Dining, Brunch, & Bars
Jinya Ramen, Purgatory, Pig & A Jelly Jar, Tucanos Brazillian Grill, Sweet Lake Biscuits And Limeade, Ginza Japanese Shabu Shabu

Jinya Ramen: ★★★★ (5) While Jinya is a chain, it tasted and felt extremely authentic and we were really impressed. I got the Sprouting Up Ramen bowl which had chashu pork, seaweed, a soft boiled egg and best of all,  crispu brussels sprouts. We also tried their takoyaki, and Jinya Bun. The boys really enjoyed their hearty and cheap, $1 noodle refill!

Purgatory: ★★★★☆ (4) We grabbed a late night bite and some drinks at the Purgatory, a bar downtown.  It was affordable, tasty, and had a good selection of both food and drink. The overall ambiance of the place was also nice, the space well designed, and busy with a young adult crowd. Another plus, were the games in the back (GIANT Connect Four, Jenga, and Shuffle Board.)

Pig & a Jelly Jar: ★★★☆☆ (3) We got our food to go because the wait was long and seating limited. We didn’t receive great service and it ended up being a frustrating experience. The servers kept telling us to conflicting information and kept moving us around until we were told to wait outside for our food. We waited quite a while for our orders and when we payed they kept our cards for an uncomfortable amount of time. We took our food home, and while it was good, it wasn’t anything out of the world, and had inconsistent portion sizes.

Tucanos Brazilian Grill: ★★★☆☆ (3) Tucanos had a very casual vibe for a Brazilian Steakhouse, with lots families and large parties. Their food was buffet style, except the meat of course. We found that where we were seated, we weren’t getting the best options, because by the time they made their round, they were usually out. However the food was decently good and the pricing okay also (at ~$24/person before T&T).

Sweet Lake Biscuits and Limeade: ★★★★☆ (4) This spot had quite a wait, but it was Sunday brunch hour. The food was good, most of us got the Eggs Benedict (pictured below), The Hoss, or T-Rose, all really good! Their Limeade was also really good, the raspberry one a little chunky, but the mint limeade perfectly tangy. We also had to try their Biscuit Bread Pudding, which was enough to share with our party of seven, because of how full we were and sweet it was. Also if you check-in on yelp, you get a really good Salted Caramel Banana Cookie (a little too much frosting though.)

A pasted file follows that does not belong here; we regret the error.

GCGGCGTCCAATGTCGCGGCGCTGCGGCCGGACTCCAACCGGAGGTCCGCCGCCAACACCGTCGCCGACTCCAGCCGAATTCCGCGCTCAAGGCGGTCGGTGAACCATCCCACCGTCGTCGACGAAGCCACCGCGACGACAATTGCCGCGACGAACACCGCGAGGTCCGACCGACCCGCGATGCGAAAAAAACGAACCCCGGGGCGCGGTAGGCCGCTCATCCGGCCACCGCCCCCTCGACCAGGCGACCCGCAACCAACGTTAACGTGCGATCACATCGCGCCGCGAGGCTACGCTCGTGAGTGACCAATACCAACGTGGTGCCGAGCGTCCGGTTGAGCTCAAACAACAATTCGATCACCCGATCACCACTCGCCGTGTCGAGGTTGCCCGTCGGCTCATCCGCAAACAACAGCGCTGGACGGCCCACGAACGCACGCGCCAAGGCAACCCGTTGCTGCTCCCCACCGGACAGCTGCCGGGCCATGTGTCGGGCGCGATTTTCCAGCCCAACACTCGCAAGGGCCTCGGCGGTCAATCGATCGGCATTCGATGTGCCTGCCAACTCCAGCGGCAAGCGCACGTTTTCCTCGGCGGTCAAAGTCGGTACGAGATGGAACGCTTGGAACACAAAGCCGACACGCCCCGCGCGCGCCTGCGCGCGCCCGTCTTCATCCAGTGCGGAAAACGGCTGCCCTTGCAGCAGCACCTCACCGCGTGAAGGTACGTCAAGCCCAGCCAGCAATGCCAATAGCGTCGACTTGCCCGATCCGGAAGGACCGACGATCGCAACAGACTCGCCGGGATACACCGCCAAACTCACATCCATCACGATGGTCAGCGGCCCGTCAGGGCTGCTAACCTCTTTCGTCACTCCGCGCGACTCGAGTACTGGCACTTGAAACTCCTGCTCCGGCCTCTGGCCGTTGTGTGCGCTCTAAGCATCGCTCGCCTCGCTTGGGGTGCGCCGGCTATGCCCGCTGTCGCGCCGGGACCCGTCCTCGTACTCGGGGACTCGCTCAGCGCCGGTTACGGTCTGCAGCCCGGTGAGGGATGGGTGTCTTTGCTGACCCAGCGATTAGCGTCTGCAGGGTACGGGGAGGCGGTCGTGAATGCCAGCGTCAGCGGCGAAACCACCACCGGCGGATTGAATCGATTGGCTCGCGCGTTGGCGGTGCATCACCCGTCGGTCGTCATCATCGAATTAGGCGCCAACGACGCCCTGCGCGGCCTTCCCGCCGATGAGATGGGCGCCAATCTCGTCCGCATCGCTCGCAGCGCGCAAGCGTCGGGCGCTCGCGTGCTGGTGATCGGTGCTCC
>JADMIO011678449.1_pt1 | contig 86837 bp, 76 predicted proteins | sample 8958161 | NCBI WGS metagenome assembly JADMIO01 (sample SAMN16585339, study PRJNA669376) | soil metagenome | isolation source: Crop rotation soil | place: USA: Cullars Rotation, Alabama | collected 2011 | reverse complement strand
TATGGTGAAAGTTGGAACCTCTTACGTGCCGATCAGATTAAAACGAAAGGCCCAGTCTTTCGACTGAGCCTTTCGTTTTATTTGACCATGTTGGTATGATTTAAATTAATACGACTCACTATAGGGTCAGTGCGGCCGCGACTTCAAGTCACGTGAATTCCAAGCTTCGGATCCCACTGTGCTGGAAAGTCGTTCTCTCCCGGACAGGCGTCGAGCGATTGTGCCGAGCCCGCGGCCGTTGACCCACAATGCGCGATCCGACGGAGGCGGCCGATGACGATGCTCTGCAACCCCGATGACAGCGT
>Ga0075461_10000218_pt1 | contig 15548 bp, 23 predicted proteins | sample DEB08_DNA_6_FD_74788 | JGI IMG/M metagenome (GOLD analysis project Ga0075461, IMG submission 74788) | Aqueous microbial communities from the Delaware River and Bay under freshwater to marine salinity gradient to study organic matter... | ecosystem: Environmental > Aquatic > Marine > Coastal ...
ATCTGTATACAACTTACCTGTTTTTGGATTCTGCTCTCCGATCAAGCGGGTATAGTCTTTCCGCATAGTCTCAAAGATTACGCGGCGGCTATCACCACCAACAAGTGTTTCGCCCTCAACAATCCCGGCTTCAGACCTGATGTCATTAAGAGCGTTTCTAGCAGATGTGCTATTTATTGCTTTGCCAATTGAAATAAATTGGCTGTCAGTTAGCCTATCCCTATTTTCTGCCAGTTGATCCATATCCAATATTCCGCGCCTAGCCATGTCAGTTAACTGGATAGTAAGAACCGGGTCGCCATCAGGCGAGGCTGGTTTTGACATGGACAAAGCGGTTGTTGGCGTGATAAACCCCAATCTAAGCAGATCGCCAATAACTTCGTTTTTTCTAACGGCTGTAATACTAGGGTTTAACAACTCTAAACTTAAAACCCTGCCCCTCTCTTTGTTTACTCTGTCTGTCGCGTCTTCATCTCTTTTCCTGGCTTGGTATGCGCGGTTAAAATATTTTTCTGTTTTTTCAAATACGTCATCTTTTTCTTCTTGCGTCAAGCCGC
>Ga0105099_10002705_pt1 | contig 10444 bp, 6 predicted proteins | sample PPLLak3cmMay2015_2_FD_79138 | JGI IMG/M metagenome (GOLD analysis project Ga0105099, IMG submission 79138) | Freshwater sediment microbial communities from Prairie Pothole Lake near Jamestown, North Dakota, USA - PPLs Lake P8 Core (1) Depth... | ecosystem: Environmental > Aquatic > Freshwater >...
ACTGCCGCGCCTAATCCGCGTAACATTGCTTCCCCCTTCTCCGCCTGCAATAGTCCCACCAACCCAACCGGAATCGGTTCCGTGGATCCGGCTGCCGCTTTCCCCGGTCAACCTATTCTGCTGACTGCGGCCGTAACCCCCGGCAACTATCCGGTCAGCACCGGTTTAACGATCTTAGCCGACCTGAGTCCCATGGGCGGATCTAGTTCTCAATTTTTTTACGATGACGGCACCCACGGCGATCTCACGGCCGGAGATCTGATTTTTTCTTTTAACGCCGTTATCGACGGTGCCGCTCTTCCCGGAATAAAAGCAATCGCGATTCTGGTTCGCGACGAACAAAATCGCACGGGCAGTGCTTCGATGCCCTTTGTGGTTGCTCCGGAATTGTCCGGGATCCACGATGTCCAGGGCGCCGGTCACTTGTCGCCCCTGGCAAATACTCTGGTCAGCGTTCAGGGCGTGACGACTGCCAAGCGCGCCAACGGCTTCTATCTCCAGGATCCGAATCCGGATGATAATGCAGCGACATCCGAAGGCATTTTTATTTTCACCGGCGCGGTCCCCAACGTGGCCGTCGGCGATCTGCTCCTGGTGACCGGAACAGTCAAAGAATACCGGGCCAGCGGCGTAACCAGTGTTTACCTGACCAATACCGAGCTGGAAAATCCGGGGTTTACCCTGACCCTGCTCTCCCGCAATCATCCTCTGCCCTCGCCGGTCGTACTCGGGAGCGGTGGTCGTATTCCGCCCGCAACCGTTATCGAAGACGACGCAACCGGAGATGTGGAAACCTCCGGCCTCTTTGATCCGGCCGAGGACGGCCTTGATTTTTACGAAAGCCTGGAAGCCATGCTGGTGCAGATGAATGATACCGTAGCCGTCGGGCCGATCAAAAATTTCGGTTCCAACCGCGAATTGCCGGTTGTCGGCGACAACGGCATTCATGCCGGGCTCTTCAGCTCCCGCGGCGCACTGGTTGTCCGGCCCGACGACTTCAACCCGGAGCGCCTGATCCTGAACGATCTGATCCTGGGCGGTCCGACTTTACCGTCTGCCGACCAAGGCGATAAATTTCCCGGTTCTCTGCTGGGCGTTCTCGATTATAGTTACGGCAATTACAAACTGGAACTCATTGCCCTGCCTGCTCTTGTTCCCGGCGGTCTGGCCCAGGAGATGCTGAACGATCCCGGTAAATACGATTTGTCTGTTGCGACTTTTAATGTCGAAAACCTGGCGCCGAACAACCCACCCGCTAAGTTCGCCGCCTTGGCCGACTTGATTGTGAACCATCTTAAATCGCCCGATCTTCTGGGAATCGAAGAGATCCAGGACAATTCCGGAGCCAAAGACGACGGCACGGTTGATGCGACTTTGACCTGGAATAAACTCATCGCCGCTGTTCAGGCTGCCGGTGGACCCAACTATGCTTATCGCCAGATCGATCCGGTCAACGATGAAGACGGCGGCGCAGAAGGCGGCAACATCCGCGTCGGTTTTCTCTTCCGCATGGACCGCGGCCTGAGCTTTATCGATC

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Ginza Japanese Shabu Shabu: ★★★★☆ (4) Ginza is south of Salt Lake City in Sandy. We went on a Sunday night and it was pretty quiet with only two other parties. But the food was good and service excellent. They had a good selection of broths, meats and veggies, and dipping sauces. It was also affordable at $18/person before T&T for all you can eat!

 

Utah National Parks Road Trip Tips & Guide

 

This is my complete guide on how to visit some of Utah’s must visit National Parks in just six days. Utah is really a beautiful state with tons to see and do (despite it being super spread out with little civilization besides Salt Lake City and the national parks.) I loved spending the week camping under the stars (one night in the car while it unexpectedly snowed), hiking up to views we didn’t end up seeing (Angel’s Landing), and photographing to my heart’s content. Even driving for miles and miles between parks was exciting to see! Our road trip through Utah didn’t disappoint and definitely hope to re-visit it one day.

Overview of the logistics of our trip including how to get there (flights + rental cars), what to wear, links for important maps and guides, and where we stayed. I also included a quick rundown of our spending, the rental car, gas/mileage, food, and a packing list!